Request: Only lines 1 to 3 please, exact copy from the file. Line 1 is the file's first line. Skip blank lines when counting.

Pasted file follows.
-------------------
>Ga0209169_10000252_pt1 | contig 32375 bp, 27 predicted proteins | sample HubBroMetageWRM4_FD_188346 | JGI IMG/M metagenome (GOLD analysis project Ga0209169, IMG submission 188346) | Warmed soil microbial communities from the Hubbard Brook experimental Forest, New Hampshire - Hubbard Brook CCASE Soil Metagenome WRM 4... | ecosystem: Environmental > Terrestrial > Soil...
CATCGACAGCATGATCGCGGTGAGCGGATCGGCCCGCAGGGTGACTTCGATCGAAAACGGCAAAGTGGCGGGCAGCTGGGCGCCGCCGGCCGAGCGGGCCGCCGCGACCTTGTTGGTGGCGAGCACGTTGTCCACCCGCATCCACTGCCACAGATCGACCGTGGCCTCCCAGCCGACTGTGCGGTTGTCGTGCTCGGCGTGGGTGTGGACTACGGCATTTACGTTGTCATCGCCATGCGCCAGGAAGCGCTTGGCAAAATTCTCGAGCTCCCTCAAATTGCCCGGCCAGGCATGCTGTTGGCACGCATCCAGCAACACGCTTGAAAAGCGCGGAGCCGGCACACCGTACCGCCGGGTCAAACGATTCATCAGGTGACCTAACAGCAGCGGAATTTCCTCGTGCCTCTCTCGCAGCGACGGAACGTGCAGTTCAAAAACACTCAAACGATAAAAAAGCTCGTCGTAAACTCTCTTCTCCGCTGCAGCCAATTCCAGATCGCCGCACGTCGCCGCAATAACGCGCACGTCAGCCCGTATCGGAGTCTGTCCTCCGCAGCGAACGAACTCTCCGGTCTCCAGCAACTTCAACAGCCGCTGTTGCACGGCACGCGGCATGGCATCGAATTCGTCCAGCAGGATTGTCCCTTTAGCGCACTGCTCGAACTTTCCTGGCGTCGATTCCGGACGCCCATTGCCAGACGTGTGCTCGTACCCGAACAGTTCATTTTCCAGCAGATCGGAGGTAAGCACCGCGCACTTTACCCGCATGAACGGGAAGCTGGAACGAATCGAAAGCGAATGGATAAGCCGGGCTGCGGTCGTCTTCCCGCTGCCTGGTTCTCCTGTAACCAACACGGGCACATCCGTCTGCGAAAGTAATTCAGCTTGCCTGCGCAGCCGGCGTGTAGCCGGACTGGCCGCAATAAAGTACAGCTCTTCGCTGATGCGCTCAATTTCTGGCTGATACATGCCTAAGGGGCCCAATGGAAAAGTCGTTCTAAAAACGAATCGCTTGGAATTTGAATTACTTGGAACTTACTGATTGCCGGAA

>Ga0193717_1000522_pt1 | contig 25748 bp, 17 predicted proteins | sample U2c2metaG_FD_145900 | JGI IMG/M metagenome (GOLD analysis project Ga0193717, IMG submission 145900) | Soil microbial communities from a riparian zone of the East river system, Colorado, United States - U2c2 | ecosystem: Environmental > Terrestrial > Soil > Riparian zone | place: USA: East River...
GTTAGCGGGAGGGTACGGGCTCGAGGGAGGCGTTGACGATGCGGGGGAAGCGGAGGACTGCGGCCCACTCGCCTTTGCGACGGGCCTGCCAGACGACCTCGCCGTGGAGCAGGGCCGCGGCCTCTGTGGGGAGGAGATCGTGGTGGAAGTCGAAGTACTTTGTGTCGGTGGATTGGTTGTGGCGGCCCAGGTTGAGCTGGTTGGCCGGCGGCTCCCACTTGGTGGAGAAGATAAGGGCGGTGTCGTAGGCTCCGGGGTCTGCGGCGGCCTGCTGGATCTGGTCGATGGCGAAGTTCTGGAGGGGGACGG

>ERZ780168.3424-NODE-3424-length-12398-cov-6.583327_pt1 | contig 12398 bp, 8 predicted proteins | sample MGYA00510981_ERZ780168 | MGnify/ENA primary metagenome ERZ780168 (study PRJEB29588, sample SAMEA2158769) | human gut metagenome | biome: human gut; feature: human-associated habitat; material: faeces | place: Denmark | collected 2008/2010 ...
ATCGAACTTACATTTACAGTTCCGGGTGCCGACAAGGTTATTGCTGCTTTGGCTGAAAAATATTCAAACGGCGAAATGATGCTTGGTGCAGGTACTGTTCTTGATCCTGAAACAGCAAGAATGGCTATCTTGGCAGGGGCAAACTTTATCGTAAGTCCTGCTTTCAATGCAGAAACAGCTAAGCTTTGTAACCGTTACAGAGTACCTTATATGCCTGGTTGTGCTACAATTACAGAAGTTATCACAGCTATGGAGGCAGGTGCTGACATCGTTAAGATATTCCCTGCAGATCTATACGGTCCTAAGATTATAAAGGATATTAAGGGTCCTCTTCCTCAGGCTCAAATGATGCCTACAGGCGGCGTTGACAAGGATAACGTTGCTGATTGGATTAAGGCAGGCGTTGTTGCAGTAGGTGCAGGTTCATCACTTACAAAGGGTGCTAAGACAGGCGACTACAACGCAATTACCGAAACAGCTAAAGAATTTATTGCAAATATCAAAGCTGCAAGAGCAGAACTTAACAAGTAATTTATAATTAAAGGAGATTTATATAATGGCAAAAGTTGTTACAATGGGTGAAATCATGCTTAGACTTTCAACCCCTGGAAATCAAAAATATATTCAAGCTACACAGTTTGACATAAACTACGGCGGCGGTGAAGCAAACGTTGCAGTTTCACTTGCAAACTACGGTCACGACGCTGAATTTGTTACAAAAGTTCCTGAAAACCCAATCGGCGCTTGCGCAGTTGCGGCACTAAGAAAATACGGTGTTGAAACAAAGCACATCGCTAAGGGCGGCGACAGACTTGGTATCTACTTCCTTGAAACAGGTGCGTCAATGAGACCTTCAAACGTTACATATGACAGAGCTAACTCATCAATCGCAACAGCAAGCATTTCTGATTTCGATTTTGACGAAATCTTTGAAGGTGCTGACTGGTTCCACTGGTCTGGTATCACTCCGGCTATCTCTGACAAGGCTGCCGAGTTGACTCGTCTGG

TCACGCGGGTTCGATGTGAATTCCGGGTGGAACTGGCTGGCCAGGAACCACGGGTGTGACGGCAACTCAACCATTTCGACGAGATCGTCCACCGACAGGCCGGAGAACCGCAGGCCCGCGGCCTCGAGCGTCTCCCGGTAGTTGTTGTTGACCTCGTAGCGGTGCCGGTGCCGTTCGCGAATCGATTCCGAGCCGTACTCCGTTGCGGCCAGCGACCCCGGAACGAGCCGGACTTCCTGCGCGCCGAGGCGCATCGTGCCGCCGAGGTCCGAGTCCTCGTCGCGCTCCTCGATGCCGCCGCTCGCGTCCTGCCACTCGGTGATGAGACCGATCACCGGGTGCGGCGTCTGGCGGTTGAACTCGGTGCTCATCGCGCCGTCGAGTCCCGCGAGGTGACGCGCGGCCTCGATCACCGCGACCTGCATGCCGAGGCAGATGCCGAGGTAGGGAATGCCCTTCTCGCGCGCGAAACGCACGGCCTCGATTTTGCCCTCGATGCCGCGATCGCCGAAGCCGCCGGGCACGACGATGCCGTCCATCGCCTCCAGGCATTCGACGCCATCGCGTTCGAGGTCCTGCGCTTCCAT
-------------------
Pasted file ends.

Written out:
>Ga0209169_10000252_pt1 | contig 32375 bp, 27 predicted proteins | sample HubBroMetageWRM4_FD_188346 | JGI IMG/M metagenome (GOLD analysis project Ga0209169, IMG submission 188346) | Warmed soil microbial communities from the Hubbard Brook experimental Forest, New Hampshire - Hubbard Brook CCASE Soil Metagenome WRM 4... | ecosystem: Environmental > Terrestrial > Soil...
CATCGACAGCATGATCGCGGTGAGCGGATCGGCCCGCAGGGTGACTTCGATCGAAAACGGCAAAGTGGCGGGCAGCTGGGCGCCGCCGGCCGAGCGGGCCGCCGCGACCTTGTTGGTGGCGAGCACGTTGTCCACCCGCATCCACTGCCACAGATCGACCGTGGCCTCCCAGCCGACTGTGCGGTTGTCGTGCTCGGCGTGGGTGTGGACTACGGCATTTACGTTGTCATCGCCATGCGCCAGGAAGCGCTTGGCAAAATTCTCGAGCTCCCTCAAATTGCCCGGCCAGGCATGCTGTTGGCACGCATCCAGCAACACGCTTGAAAAGCGCGGAGCCGGCACACCGTACCGCCGGGTCAAACGATTCATCAGGTGACCTAACAGCAGCGGAATTTCCTCGTGCCTCTCTCGCAGCGACGGAACGTGCAGTTCAAAAACACTCAAACGATAAAAAAGCTCGTCGTAAACTCTCTTCTCCGCTGCAGCCAATTCCAGATCGCCGCACGTCGCCGCAATAACGCGCACGTCAGCCCGTATCGGAGTCTGTCCTCCGCAGCGAACGAACTCTCCGGTCTCCAGCAACTTCAACAGCCGCTGTTGCACGGCACGCGGCATGGCATCGAATTCGTCCAGCAGGATTGTCCCTTTAGCGCACTGCTCGAACTTTCCTGGCGTCGATTCCGGACGCCCATTGCCAGACGTGTGCTCGTACCCGAACAGTTCATTTTCCAGCAGATCGGAGGTAAGCACCGCGCACTTTACCCGCATGAACGGGAAGCTGGAACGAATCGAAAGCGAATGGATAAGCCGGGCTGCGGTCGTCTTCCCGCTGCCTGGTTCTCCTGTAACCAACACGGGCACATCCGTCTGCGAAAGTAATTCAGCTTGCCTGCGCAGCCGGCGTGTAGCCGGACTGGCCGCAATAAAGTACAGCTCTTCGCTGATGCGCTCAATTTCTGGCTGATACATGCCTAAGGGGCCCAATGGAAAAGTCGTTCTAAAAACGAATCGCTTGGAATTTGAATTACTTGGAACTTACTGATTGCCGGAA

>Ga0193717_1000522_pt1 | contig 25748 bp, 17 predicted proteins | sample U2c2metaG_FD_145900 | JGI IMG/M metagenome (GOLD analysis project Ga0193717, IMG submission 145900) | Soil microbial communities from a riparian zone of the East river system, Colorado, United States - U2c2 | ecosystem: Environmental > Terrestrial > Soil > Riparian zone | place: USA: East River...